When development does not proceed well enough, the longing of the child for a benevolent parent with superhuman powers persists into adulthood. The search for an Idealized Other easily contaminates the immature citizen's judgment on political matters, with grave implications for societal sanity. His wish for a loving caretaker in the flesh aborts his moral commitment to the abstract principles essential to civilized freedom. Instead of seeking through limited government those protections that allow him to make a good life for himself, the immature adult seeks an omnipotent leader and benevolent government to provide it for him. In his fondest fantasy, The Modern Parental State will meet his needs and desires, rescue him from his mistakes and quiet his existential angst; The Modern Permissive Culture will indulge his appetites and rationalize his sins. The Idealized Leader who brings "Change We Can Believe In" will make us all, as Jacquez Barzun observed in "From Dawn to Decadence," "safe and at ease in a hundred ways."

There is more. As Critical Review's Jeffrey Friedman has systematically observed for years, and Fox News and Jay Leno and have informally recorded on the street, very large numbers of the American electorate are profoundly ignorant about how societies work. Our government-run school systems have committed educational malpractice for decades in failing to teach children the responsibilities of citizenship in a free society, the fundamentals of economics in free markets, the political foundations of ordered liberty and the dynamics of voluntary social cooperation. The uneducated citizen expects government to run his life with myriad regulations, pay his bills with other people's money and force others to "cooperate" with him for his benefit. Like a dependent child, he seeks freedom from want and risk, not freedom to live responsibly as he chooses.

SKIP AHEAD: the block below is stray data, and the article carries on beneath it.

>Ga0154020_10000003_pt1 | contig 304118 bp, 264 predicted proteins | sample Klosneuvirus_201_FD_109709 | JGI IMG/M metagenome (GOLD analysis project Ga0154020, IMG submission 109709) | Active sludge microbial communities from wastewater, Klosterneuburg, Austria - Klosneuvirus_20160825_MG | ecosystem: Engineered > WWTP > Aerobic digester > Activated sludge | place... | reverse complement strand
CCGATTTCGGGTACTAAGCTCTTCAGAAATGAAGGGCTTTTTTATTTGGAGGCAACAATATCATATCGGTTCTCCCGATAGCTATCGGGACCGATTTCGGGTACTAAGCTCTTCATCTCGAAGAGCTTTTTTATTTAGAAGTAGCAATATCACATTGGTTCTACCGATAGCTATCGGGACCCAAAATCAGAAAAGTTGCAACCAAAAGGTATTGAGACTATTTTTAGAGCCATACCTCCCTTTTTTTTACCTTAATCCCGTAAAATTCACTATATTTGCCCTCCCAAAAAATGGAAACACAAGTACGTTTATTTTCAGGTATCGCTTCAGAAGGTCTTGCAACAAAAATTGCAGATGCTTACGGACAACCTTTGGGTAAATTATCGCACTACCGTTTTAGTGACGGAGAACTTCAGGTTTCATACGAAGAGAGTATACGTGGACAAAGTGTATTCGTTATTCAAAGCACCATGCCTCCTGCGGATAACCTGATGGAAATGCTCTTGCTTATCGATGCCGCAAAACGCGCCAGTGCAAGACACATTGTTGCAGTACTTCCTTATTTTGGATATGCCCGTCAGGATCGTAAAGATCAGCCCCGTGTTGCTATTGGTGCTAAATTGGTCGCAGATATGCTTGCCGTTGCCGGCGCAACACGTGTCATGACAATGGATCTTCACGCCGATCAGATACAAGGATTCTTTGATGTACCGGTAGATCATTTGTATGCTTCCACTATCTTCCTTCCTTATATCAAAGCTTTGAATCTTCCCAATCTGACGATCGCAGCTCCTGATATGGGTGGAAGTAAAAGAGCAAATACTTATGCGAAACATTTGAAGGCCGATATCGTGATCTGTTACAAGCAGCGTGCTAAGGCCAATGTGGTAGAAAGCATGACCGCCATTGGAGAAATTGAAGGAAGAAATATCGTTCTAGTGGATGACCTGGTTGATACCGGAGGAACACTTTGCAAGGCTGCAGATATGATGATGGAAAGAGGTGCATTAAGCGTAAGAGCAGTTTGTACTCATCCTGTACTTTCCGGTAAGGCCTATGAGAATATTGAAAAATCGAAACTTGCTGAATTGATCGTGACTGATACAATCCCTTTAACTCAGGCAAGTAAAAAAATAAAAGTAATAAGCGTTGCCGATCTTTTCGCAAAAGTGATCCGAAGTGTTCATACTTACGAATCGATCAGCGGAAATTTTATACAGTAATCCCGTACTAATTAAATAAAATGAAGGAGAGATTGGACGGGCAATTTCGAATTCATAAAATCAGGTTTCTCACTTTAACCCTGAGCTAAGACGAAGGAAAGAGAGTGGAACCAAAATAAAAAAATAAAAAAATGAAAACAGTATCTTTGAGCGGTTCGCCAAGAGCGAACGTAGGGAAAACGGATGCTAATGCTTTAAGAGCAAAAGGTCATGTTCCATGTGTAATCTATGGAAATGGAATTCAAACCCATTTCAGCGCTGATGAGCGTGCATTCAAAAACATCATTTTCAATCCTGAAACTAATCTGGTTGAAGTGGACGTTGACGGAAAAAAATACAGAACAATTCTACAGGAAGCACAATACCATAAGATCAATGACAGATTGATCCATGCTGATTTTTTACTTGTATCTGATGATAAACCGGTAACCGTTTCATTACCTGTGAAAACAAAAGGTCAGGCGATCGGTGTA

Ignorance combined with immaturity can be politically devastating. On Nov. 4, 2008, massive numbers of immature and ignorant American voters failed to understand the ominous implications of Barack Obama's personal history: his adolescent tutelage with Communist activist Frank Marshall Davis, his 20-year filial relationship with hate-filled Jeremiah Wright, his political and business dealings with terrorist William Ayers, his real estate transactions with felon Tony Rezko, his Fannie Mae connections to the sub-prime morgage debacle, his vote in the Illinois Senate against medical care of aborted-live babies and his radically liberal voting record in the U.S. Senate. On Nov. 4, 2008, millions of immature and ignorant American voters saw Obama as a loving father of two little girls but ignored his choice to send them every Sunday to hear the vile racist and socialist rants of a mad preacher.